#997 – Dick Bernard: Day Two at the Nobel Peace Prize Forum, Minneapolis
Videos of many of the speakers for Mar 6, 7, 8 can be accessed here. Day One, here. See also, Day Three, and March 9 and 10.
Over the years, I’ve developed a habit of not being concerned about the specific speaker(s) or program when I choose to attend an event. I just show up, and what happens, happens. I guess I like mysteries.
Very rarely am I disappointed. Mystery means, usually, opportunity, not risk.
Today, at the Nobel Peace Prize Forum in downtown Minneapolis, the program was a uniformly a great day.
All but one of the program speakers today were unfamiliar to me: I’d never heard of them, actually. Ahmet Ozumcu*, Courtney Rasch*, Muhammad Ashafa, James Wuye, Steve Pinker*. Last year I’d happened to attend a session at which Adama Dieng was speaker, otherwise I would not have heard of him either. (The presentations of those marked with * can be seen in their entirety here. The schedule includes some of Sundays programs, for your reference.)
The organisation of which Mr. Ozumcu is Director-General, the “Organization for the Prohibition of Chemical Weapons“, was awarded the Nobel Peace Prize in 2013.
Courtney Rasch witnessed and led us in a moment of silence for the large number of journalists who have been imprisoned and/or killed reporting from dangerous areas on dangerous topics.
As was true yesterday, the presenters – all of them, with their diversities – were phenomenal.
It was a phenomenal day. I left a little early, basically exhausted, but with a great sense of hope.
As I take time to learn, it is amazing to note the existing and high-quality and active infrastructure for peace and justice that exists everywhere in our imperfect world.
Those presenters on video (see link above) can speak for themselves. A few snapshots of the presenters are below.
A couple of notes on the programs not on video:
Adama Dieng, an immensely impressive gentleman, is Under-Secretary-General and Special Adviser of the Secretary-General of the United Nations on the Prevention of Genocide. When last I heard Mr. Dieng, a year ago, he talked about the legal aftermath of the Rwanda genocide in 1994. Today he mentioned he had left Rwanda just days before the 1994 Genocide began. At today’s presentation, he discussed the background of the tragic situation in the Central African Republic, which he described as basically religious-justified animosities (Christian v. Muslim). Mr. Dieng called special attention to a 43 page booklet published by his office, Framework of Analysis for Atrocity Crimes, which is publicly accessible at the link for his UN office (click on his name at the beginning of this paragraph).
I wish that the conversation involving Muhammad Ashafa and James Wuye, moderated by retired ELCA Lutheran Bishop Mark Hanson, was on-line, but it was apparently not scheduled for on-line presentation. The conversation was powerful, and light-hearted, and was interrupted by applause often by a most appreciative audience.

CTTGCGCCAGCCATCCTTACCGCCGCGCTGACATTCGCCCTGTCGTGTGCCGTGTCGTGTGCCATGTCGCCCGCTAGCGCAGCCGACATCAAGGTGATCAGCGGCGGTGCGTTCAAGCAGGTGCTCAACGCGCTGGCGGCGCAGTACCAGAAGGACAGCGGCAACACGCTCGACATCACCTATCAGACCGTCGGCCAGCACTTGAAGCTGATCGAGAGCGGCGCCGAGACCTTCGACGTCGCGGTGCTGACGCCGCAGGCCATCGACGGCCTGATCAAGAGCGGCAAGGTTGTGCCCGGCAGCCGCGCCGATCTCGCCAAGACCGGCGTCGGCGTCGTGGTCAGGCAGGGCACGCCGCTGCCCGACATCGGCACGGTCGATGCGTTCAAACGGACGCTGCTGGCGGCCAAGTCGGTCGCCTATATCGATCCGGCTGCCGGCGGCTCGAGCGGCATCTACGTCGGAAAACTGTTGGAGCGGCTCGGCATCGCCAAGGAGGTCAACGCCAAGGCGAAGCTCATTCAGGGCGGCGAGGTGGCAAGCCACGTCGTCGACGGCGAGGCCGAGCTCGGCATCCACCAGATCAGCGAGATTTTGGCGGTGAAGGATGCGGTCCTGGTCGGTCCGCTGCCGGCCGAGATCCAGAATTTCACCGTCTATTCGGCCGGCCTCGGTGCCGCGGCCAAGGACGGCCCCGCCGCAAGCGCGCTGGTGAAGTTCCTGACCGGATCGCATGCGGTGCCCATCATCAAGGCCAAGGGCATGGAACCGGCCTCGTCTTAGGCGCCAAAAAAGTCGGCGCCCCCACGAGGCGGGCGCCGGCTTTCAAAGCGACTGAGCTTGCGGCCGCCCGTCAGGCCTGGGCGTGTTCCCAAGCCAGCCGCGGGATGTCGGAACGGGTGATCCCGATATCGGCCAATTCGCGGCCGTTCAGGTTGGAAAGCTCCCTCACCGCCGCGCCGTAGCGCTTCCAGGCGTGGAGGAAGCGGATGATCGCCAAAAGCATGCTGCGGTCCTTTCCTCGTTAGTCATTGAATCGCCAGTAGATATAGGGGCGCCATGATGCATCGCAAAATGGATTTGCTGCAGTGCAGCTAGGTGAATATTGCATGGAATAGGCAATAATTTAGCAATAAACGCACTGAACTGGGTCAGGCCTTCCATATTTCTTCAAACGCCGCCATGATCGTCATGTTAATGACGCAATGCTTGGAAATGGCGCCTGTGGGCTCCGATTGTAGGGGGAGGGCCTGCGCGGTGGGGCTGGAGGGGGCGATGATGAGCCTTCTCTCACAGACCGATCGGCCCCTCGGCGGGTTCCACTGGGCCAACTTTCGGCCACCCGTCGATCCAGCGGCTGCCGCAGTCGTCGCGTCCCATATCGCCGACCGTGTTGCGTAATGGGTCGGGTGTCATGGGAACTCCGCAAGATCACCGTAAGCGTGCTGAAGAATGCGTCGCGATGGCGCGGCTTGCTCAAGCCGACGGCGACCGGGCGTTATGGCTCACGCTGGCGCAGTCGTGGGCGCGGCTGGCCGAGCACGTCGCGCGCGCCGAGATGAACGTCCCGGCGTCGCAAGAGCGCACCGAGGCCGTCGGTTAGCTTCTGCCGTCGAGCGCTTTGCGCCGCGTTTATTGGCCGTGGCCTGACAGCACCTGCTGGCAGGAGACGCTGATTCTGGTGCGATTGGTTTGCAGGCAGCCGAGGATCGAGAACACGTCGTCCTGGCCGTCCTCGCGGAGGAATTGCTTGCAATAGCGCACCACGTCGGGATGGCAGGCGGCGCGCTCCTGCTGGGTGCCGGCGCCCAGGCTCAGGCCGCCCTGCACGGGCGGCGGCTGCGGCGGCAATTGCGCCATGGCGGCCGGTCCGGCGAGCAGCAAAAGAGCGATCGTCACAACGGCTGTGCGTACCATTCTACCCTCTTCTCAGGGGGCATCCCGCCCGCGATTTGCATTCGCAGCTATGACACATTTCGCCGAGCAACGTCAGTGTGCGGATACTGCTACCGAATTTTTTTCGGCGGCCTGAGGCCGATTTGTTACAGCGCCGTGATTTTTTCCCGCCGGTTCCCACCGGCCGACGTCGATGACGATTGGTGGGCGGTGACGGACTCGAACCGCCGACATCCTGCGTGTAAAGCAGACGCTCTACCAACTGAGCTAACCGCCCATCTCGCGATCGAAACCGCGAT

Immam Ashafa and Rev. Wuye are Nigerians from Kaduna, Nigeria. At an earlier time, in the early 90s, they were bitter, probably deadly, enemies. The Immam had lost a teacher and two relatives to Christians; The Reverend had lost much of his right arm to Moslems in one of those mini-religious based wars. The two were on opposite sides. Eventually, almost by accident, they met each other at a gathering, and in a few years time became close friends and now travel the world spreading a message of peacemaking.
It was obvious from how they were with each other that they are fast friends. Indeed, quite by accident, I observed them in the lobby before I knew who they were, and, there, they were very much at ease with each other.
In a way, both men reminded me a bit of South Africa’s Bishop Desmond Tutu: light-heartedly and effectively dealing with deadly serious problems.
But the most surprising and hope-filled presentation for me was that of Prof. Steven Pinker, author of “The Better Angels of Our Nature“. He gave an information packed powerpoint (watch the video) that demonstrated convincingly that, with all our problems, violence in global society is decreasing, and decreasing very markedly.
It was useful to see evidence that all is not going to hell…often in our world where negative publicity is about all that is press worthy, it is easy to believe the worst.
By no means does Pinker suggest that the world is a perfect place.
By no means, though, are things as bad as the “news” likes to portray, and we sometimes like to think, and we can have hope.
I leave this day more hopeful for the future.
POSTNOTE: I elected to attend the breakout session on Minnesota 2015: Global Summit on Democracy for Sustainable Future: Tools, Solutions and Best Practices, October 25-28. From all appearances, this will be a significant and positive event, and I’d urge individuals and organizations to follow, cooperate and indeed participate in developments.
Here is the schedule for March 7 (Saturday) and March 8 (Sunday): Peace Prize Forum Mar 7001. Sundays agenda seems focused on women and peace.
(click to enlarge)
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